A pterosaur with a 3-foot wingspan clambered around trees using claws and an opposable thumb some 160 million years ago in what is now Liaoning, China, according to a study published today in Current Biology. It’s the first pterosaur and oldest known animal to appear to have this trait.
Affectionately dubbed ‘Monkeydactyl’ for the unique forelimb morphology, the pterosaur—its scientific name is Kunpengopterus antipollicatus—was one of three known genera of darwinopteran pterosaurs in the area. Darwinopteran pterosaurs were named after Darwin for their unique anatomies, which are transitional: They hint at the evolutionary shift from pterosaur precursors like the lagerpetids to the larger, more familiar flying pterosaurs.
Because K. antipollicatus is the only darwinopteran pterosaur in the area the research team thinks had an opposable digit, the researchers suggest that these pterosaurs evolved to take on very specific roles in their ecosystem.
“Our results show that K. antipollicatus has occupied a different niche from Darwinopterus and Wukongopterus, which has likely minimized competition among these pterosaurs,” said lead author Xuanyu Zhou, a paleontologist at the China University of Geosciences, in a University of Birmingham press release.
The opposite digit in the pterosaurian species is technically a “pollex,” which is the innermost digit of a forelimb. (Not all animals have thumbs, so pollex is a catch-all term.) Other modern species to have opposable pollices include tree frogs, which are amphibians, and chameleons, the only extant reptiles to have the feature. The opposite digit is crucial for grip among arboreal species, as it allows them to better cling to branches and climb trees.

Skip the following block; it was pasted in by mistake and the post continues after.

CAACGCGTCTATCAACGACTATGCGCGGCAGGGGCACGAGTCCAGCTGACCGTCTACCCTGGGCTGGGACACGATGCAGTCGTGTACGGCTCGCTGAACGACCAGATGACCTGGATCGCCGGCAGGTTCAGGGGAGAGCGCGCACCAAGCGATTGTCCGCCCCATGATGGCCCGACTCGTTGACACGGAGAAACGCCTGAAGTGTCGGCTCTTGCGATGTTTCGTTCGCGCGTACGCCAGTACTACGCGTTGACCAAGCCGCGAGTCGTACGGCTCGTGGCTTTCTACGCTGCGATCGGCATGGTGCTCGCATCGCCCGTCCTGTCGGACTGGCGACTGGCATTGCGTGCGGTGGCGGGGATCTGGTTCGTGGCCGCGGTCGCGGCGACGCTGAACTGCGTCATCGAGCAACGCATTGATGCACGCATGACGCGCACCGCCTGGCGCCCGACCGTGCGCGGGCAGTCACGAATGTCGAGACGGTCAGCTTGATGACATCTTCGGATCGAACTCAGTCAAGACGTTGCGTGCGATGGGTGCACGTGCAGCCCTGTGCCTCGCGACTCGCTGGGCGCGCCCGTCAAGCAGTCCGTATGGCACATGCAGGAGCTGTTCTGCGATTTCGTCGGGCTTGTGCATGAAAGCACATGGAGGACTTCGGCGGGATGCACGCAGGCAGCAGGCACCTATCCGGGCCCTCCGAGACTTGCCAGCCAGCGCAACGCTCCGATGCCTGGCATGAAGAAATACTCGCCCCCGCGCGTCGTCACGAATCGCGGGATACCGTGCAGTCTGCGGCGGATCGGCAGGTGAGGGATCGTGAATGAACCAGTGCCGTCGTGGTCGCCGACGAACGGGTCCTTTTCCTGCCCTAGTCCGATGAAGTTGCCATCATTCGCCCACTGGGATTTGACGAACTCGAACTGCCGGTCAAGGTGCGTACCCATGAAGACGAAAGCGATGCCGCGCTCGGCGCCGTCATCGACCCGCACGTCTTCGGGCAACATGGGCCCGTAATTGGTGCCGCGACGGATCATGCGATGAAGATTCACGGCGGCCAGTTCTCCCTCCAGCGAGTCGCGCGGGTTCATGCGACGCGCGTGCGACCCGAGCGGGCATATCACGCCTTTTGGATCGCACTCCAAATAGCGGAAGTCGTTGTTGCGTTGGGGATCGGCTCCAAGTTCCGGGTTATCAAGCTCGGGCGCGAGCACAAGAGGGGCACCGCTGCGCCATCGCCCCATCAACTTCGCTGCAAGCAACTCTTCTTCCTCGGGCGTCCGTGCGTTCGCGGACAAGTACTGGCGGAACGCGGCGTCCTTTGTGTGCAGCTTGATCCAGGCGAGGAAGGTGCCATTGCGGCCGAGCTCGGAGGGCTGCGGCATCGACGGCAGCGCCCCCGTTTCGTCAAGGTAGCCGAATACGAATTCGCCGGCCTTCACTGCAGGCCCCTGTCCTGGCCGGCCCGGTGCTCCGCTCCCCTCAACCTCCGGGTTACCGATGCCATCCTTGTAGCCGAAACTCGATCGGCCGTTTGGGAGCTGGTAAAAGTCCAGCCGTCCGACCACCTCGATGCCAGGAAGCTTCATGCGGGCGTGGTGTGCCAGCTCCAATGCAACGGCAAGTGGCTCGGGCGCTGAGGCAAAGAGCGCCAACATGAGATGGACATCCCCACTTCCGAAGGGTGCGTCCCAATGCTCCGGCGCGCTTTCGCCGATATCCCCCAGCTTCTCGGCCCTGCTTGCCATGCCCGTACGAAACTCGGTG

To determine whether the Jurassic pterosaur’s thumbs were opposable (only one claw was preserved, so the team is going off that forelimb), the team X-ray imaged the fossil, getting a better sense of how the digit corresponded to the other claws at the animal’s disposal.
“The fingers of ‘Monkeydactyl’ are tiny and partly embedded in the slab,” said co-author Fion Waisum Ma, a paleontologist at the University of Birmingham, in the same release. By X-ray scanning, Ma said, the team “could see through the rocks, create digital models and tell how the opposed thumb articulates with the other finger bones.”
To test whether darwinopterans writ large were truly arboreal (the study authors note they were thought to be for some time, though evidence was tenuous), the researchers compared 25 pterosaur species, including K. antipollicatus, with over 150 other species known for tree climbing. They determined that the specimen was indeed a tree climber, though the other pterosaurs from the area lacked the capacity.
Not everyone’s convinced, however. “An opposable thumb is not an infallible indication of arboreality,” said Kevin Padian, a paleontologist at UC Berkeley who is unaffiliated with the recent paper, in an email. Padian points out that extant animals like raccoons and otters have opposable thumbs but aren’t tree-dwelling, and that the researchers’ findings were based on the single preserved claw in the fossil, the position of which may be an artifact of its preservation.
“The bottom line, for me, is that the specimen’s articular surfaces are too poorly preserved to draw an inference of opposability,” he said. “I think we would want more and better preserved examples of this species before jumping to conclusions.”
The pterosaur story, some 220 million years old and counting, still leaves plenty to the imagination, including the question of whether or not the airborne reptiles climbed trees. But, perhaps with better evidence—more fossils down the line—we may get some solid answers.